I built that green velvet chair, partly from the remains of a dismembered couch. It's surprisingly comfy.

And above the chair there's a porthole looking out of what is presumably an airship.

These vacuum tubes and mechanical switches are associated with the airship's aetheric stabilizers, tucked away between the tall bookshelves and the curtain.

And there's a gold art-deco border on the doorway between the library and the office.

Wednesday, November 2, 2022

Cathedral Window


When I was putting together the new office, I had an ambition to do the outside-facing wall as a fake stone wall in more or less this style using painted styrofoam sheets. I ended up not doing so for a number of reasons (time and effort, fragility in a place where I'd be moving in some bulky furniture, etc.), but I still liked the idea. This came up again as I was looking at the end of one of the cabinet sections. The prefab cabinets have nice wood facings, but the sides are particle board. 

Ugly, but less expensive if you're lining up a bunch of them. If they're not entirely sandwiched between walls, you can buy a separate facing to put on the one at the exposed end. but we can do better than that, can't we?

My basic idea was to turn that end into an illuminated window with a pointed arch using a strip of LEDs for a light source. I've got them kicking around, so why not? Step one was to get a suitable design for the window proper and get that together with the 3d printer. I sized it sufficiently large (about 15 inches from top to bottom) that I had to print it in two parts, running out of filament half-way through printing part two.

No matter; everything's getting painted anyway.

Step two is getting the basic structure of the wall it's going on set up. I got a suitably sized piece of thin plywood and sketched out where I wanted the window to appear.

Then I started cutting up some sheets of foam to fit. The window frame made a good template to cut through the foam down do the wood.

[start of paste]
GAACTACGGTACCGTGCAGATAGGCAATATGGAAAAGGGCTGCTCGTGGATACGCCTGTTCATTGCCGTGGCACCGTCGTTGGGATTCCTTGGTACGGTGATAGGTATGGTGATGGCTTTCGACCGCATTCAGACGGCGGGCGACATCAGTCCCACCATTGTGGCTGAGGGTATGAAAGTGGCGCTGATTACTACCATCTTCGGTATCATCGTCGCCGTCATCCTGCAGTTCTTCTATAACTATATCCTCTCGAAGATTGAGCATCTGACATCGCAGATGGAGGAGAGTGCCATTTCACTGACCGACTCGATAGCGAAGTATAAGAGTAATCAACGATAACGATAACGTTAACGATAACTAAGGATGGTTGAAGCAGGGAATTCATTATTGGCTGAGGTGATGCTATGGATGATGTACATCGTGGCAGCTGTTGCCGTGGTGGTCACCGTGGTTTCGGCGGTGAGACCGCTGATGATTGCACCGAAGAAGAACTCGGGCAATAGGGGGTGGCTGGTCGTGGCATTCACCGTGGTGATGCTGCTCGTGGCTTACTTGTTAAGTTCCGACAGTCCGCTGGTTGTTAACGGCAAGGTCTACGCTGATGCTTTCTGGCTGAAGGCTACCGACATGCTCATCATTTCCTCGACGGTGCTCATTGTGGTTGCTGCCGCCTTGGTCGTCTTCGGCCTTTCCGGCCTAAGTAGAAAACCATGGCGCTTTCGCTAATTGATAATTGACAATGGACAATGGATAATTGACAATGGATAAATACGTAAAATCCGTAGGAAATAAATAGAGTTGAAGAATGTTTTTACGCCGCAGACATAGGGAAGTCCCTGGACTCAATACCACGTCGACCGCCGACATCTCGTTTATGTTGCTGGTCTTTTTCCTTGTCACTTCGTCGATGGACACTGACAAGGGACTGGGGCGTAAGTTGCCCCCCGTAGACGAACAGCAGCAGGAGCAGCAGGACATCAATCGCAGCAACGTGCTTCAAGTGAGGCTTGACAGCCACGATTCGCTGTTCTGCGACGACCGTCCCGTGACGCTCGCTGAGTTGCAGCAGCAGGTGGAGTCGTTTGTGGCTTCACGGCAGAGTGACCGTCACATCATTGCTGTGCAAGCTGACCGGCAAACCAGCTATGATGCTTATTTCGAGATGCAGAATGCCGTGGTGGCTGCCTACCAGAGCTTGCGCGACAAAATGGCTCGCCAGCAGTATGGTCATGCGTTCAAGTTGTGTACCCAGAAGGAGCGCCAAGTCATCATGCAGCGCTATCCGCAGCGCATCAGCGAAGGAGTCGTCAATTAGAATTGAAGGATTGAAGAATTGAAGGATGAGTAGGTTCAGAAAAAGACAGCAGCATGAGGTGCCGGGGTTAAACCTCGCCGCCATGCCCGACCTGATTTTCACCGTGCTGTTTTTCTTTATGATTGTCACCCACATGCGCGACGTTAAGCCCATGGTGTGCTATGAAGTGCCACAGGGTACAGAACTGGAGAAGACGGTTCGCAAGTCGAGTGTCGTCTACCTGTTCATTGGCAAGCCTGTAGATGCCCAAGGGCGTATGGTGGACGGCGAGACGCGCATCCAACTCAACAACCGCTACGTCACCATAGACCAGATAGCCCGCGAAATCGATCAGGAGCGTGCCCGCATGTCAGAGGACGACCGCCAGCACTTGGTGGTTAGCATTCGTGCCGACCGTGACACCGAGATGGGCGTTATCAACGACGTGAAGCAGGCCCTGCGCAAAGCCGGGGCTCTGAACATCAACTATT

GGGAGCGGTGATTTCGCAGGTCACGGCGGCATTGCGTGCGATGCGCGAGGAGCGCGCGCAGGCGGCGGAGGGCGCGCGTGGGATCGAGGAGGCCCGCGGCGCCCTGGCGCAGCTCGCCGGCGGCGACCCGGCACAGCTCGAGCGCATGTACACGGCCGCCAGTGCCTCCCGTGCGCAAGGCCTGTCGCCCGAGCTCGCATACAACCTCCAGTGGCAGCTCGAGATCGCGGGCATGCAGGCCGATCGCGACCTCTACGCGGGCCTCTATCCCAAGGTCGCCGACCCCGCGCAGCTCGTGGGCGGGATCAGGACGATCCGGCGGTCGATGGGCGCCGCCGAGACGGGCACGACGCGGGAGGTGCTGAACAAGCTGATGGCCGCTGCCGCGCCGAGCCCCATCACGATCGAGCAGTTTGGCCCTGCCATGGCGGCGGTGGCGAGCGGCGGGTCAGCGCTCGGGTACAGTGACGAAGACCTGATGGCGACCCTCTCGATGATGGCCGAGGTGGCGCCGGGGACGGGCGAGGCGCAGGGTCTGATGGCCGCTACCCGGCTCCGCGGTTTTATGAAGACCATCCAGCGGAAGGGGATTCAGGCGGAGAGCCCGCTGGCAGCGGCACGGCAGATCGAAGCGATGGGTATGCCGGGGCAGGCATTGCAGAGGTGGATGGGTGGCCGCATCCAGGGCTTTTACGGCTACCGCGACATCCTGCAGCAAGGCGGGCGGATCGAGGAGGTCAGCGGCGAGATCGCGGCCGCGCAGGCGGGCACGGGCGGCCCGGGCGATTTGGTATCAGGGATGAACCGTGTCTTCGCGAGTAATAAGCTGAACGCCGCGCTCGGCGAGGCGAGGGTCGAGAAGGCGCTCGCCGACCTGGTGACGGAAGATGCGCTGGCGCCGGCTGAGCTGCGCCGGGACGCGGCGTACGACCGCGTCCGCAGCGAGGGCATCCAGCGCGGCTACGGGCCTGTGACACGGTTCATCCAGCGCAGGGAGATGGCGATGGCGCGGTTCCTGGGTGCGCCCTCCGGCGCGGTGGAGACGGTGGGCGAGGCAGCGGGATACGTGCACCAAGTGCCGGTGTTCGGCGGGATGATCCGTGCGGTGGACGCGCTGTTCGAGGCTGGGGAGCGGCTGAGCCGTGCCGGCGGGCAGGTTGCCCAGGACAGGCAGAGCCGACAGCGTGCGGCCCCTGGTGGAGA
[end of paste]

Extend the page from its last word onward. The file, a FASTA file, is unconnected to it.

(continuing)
With the basic shape set up, laying down the strip of LEDs was next, turning back and forth within the window space. The strip actually starts at the bottom corner so that it can be plugged in.

They were bright enough that they shone through the unfinished foam. While it's all getting painted, I covered the section of LEDs from the edge to the window with a strip of foil before gluing it all down with foam glue.

Next came roughing out the pattern of blocks. Like that video linked above suggests, it's a good idea to do that in advance with a little thought rather than freehand it. I also cut out a frame and a few other bits to become "stone."

This is the messy part: cutting grooves. I used a Dremel with a wire brush attachment. Absolutely marvelous for cutting through foam sheets, but incredibly messy.

On to painting. This is after a pass of a light brown base coat, a little sienna on the lower edges of the "blocks," and a little green on the upper edges.

Followed that up with a somewhat diluted light gray and a wash of very dark gray to fill in the cracks. I found, as I often do, that my washes end up everywhere, not just where they're supposed to settle in, and there were several passes of wiping down the elevated parts and doing more passes of lighter colors where the wash bled in too much.

With that out of the way, it's time to mess with the lighting a little. A few sheets of a translucent but not entirely transparent plastic serve to soften the points of LED light.

(I experimented with a stained glass pattern behind the window, printing out a colored design on transparency paper. Unfortunately, the plastic simply refused to keep the ink and despite repeated attempts and overnight dryings, it would smear at the slightest touch.)

One of the nice things about foam is that it's really lightweight. The frame was secured with foam glue and some pins. To get the printed frame on, I glued some heavy-duty staples to the underside and pressed it in.

This fit very snugly against the cabinet end, but it's not done yet. I left the top and bottom edges clear so I could drill through the foam and backing and screw the "stone" wall securely to the underlying cabinet face.

...and then pin top and bottom pieces to cover the unpainted sections.

Plug in, and turn on the light.


Or, to get fancy, set the LEDs to change colors.

So now my office labyrinth is accompanied by a Gothic window.

Wednesday, May 11, 2022

The Office